Kindsight Blog

Discussing Identity Theft and Current Online Threats

Avoiding Phishing Attacks After the Epsilon Breach

Have you received an email from Best Buy, Citi, Marriott or others explaining how lists of their customers’ email addresses may have fallen into the wrong hands? If so, you’re not alone.

Epsilon, which manages email marketing campaigns for many brands, including Best Buy, Target and Walgreens, and large financial organizations such as Citi and Chase, revealed last week that it had suffered a security breach that exposed email addresses and customer names of these companies and many more.

Attack in Depth: Oddjob and Tatanga

In this “Attack in Depth” post we will take a closer look at two of the latest banking Trojans. Previously we discussed how Zeus would infect your computer to access your bank account. Oddjob and Tatanga are the latest contenders in what is becoming quite a large field of malware focused on stealing your identity and money.

Tatanga

Tatanga is a “Man in the Browser” banking attack that is currently targeting banking customers in Spain, Portugal, Germany and the UK. Like Zeus, the malware attaches to your browser where it can monitor all your Internet activity, including visits to your banking web site. When you visit your banking web site, it steals your account information and password and sends it to the attacker. It can also execute automated transactions, spoof your account balance and grab your e-mail address book, which it then sends to the attacker. Trend Micro reports that it also makes videos (screen captures) of you banking transactions and sends the attacker detailed information on the applications that you have installed on your computer.

Malware Distributed through “Trusted” Android Market

The spread of malware to smart-phones was high on our prediction list for 2011. It now appears that this prediction was bang-on, especially in the case of Android-based smartphones.

It was recently discovered that over 50 Android applications, distributed through the official Android Market, have been infected with DroidDream malware. The malware was downloaded to over 260,000 devices before Google became aware of the problem.

Threats in the News for February

As part of our ongoing Threats in the News series, each month we summarize the more interesting articles we find about online threats. This post is by no means exhaustive and you can find more articles in our Industry News section.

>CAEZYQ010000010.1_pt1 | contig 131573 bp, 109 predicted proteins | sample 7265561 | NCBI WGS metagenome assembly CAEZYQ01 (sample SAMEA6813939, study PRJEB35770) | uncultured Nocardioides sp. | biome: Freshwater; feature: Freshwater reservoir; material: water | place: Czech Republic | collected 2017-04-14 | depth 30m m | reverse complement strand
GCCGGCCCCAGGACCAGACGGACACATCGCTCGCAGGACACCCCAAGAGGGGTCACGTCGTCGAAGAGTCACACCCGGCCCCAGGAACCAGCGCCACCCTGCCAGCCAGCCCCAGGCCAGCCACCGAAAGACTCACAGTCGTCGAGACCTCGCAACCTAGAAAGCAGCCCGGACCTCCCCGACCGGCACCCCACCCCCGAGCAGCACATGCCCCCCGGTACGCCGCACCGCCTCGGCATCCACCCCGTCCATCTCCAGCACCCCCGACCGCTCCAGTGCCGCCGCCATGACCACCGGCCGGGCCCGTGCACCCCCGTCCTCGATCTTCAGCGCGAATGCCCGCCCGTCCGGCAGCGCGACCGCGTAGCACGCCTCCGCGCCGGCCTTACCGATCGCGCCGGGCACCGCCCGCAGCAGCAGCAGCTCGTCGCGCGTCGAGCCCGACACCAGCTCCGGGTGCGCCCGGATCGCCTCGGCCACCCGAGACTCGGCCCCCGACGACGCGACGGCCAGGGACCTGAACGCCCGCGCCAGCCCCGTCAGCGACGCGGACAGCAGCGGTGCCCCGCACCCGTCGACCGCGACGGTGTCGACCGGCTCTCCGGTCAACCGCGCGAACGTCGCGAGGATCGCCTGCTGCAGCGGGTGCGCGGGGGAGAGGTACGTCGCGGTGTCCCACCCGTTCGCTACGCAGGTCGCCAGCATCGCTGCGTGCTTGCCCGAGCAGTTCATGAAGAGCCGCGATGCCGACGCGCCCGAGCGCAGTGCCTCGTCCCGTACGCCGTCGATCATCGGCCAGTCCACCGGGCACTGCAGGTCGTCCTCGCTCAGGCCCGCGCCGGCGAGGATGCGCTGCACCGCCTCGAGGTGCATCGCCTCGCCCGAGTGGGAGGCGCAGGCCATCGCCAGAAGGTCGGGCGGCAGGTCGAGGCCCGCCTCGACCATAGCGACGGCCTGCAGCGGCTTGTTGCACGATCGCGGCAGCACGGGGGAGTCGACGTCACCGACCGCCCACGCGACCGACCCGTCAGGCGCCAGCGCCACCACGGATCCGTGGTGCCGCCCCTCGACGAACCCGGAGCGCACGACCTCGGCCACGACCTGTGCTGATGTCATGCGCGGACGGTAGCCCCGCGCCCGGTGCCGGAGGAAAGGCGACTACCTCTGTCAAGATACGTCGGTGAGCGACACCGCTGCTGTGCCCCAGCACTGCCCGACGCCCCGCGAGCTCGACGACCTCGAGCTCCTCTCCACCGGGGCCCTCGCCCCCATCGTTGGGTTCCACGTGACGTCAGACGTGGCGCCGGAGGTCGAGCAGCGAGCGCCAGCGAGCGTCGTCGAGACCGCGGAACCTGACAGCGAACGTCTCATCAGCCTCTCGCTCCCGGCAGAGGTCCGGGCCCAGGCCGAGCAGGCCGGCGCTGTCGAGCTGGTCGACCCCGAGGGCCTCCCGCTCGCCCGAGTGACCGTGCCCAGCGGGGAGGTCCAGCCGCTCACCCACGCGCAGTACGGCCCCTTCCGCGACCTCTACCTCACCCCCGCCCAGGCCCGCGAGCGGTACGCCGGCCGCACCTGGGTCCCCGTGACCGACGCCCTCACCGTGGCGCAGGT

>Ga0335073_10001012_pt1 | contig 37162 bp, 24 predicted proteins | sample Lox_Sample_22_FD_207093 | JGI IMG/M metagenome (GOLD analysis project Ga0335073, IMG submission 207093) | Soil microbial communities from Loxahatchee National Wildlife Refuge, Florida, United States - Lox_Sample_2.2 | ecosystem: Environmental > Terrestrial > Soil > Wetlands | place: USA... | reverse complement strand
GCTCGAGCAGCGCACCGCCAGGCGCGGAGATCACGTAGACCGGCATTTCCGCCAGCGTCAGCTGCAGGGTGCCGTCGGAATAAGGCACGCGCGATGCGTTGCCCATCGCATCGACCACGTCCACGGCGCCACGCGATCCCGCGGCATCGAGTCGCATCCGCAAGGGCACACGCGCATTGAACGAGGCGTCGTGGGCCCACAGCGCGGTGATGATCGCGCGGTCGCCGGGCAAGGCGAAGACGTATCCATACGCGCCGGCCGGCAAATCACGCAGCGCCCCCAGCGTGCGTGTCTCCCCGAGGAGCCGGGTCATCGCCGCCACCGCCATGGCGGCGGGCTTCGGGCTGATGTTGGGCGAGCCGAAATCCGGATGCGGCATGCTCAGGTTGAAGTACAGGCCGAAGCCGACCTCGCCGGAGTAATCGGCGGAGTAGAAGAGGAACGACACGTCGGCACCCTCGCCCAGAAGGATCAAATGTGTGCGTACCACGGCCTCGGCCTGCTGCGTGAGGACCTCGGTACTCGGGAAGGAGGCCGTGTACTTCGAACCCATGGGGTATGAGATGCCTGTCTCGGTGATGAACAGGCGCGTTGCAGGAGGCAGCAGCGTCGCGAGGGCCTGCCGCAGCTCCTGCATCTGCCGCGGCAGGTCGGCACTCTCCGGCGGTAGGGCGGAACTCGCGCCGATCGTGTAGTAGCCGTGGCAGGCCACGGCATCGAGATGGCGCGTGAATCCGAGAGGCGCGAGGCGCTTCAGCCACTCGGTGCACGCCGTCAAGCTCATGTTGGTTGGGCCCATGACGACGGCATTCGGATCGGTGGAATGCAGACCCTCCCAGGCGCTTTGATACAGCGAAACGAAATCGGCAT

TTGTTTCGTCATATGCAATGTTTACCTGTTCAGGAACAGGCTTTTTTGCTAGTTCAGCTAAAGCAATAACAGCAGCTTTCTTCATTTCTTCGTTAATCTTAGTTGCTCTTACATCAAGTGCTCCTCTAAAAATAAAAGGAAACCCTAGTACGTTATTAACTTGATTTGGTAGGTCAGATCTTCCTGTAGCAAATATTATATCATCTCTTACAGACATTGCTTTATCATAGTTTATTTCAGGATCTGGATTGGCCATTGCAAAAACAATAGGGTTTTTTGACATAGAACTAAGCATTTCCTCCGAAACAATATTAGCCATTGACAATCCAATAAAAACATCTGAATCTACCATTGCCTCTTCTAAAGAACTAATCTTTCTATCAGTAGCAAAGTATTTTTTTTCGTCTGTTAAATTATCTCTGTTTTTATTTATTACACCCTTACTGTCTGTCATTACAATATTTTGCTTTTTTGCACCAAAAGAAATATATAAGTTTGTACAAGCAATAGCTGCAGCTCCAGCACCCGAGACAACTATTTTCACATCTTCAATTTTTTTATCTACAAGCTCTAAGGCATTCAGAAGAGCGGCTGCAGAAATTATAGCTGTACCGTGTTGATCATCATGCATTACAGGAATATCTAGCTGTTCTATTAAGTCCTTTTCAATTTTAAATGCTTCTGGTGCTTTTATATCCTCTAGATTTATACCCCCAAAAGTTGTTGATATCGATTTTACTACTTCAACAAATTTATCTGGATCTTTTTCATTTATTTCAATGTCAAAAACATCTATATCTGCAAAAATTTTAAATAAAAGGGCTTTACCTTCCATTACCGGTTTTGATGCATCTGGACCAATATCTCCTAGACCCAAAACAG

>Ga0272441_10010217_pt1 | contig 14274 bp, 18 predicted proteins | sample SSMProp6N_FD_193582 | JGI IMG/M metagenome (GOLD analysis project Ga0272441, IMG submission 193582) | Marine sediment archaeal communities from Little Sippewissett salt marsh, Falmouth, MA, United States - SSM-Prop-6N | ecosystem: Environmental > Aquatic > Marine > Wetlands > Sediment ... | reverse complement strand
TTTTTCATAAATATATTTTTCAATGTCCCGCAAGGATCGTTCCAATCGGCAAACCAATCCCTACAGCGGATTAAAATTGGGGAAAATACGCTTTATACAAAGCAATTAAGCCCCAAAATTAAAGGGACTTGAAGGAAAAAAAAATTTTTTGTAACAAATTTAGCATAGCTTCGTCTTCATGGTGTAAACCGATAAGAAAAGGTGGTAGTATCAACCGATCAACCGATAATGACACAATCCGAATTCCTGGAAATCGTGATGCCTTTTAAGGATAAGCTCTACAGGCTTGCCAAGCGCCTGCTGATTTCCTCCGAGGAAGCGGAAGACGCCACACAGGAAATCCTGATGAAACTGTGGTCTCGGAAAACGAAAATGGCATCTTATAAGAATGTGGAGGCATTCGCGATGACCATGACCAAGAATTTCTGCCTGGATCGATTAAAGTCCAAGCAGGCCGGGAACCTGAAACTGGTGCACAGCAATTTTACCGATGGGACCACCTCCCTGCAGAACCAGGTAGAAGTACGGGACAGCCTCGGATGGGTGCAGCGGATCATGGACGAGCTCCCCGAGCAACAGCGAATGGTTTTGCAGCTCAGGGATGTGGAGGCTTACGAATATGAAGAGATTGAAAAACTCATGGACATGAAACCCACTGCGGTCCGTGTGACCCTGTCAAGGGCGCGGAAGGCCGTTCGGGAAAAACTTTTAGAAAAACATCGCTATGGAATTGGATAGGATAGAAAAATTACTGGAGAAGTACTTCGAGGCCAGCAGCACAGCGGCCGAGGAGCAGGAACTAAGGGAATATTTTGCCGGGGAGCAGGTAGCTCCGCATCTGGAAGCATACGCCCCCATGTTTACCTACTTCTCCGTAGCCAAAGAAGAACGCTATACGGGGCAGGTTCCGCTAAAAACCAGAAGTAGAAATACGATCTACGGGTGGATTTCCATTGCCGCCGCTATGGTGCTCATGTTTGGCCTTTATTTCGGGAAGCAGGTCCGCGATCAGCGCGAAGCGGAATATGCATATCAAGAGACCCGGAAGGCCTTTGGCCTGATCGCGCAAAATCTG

Looking at the Threats in the News for February provides an interesting snapshot of the major vectors of attack that we need to watch out for online. Of course, there were attacks that exploit social networks (Facebook and YouTube) and attacks that capitalize on top news stories or timely events (tax season and Valentine’s Day).

The Need for Enterprise Security Practices in Home Networks

With the number of online threats increasing, it’s not surprising that enterprises spend billions each year to protect their networks, devices and communications. Businesses large and small deploy a number of security products to protect their assets including:

Has Mobile Malware Already Arrived?

The spread of malware to smart-phones was high on our prediction list for 2011. The good news is that it’s now February and except for the Geinimi outbreak in China, we haven’t seen any major outbreaks so far. The bad news is that security researchers keep finding new ways to exploit mobile phones.

Threats in the News for January

As part of our ongoing Threats in the News series, each month we summarize the more interesting articles we find about online threats. This post is by no means exhaustive and you can find more articles in our Industry News section.

While spammers went quiet over the holidays as we explored in our post last week, there was no shortage of attacks in January, including the return of spam with some leveraging the upcoming tax season.

Did Spammers Need a Holiday too?

Did you notice that over the holidays the level of spam dropped significantly? Did spammers decide they need a holiday too? Did you celebrate and think we had finally seen an end to spam?

Brian Krebs at Krebs on Security wrote that the decline actually began in October after Spamit, a Russian affiliate program used to promote Canadian Pharmacy sites, decided to close abruptly because, according to Matthew Schwartz at InformationWeek, it was drawing too much attention.

Attack in Depth: Firesheep

It’s a Saturday afternoon and you’re sitting in Starbucks waiting for a friend. You’ve got your computer out and you’re on Facebook making sure everyone knows about tonight’s party. A guy walks in and sits at the table near the back. He takes out his laptop, connects to Starbucks’ free Wi-Fi and launches Firefox. With a few mouse clicks he starts up Firesheep, the latest Firefox addon, which opens up a sidebar display in the left margin and begins to fill in with information. At the top is your Facebook profile picture and contact information.

Firesheep addon

Figure 1: Facebook user shows up in sidebar

2011 Predictions: The Year of Mobile Malware, finally?

In addition to looking back at the attacks we saw in 2010, here are some predictions for network security trends that will affect consumers in 2011.

Mobile Malware

As smartphones become the device of choice for accessing the Internet, it’s inevitable that they will be exploited by cybercriminals, despite the best efforts of manufacturers and application developers to prevent it. The smartphone culture that downloads “apps” for just about everything is a huge target that will not be ignored by malware developers.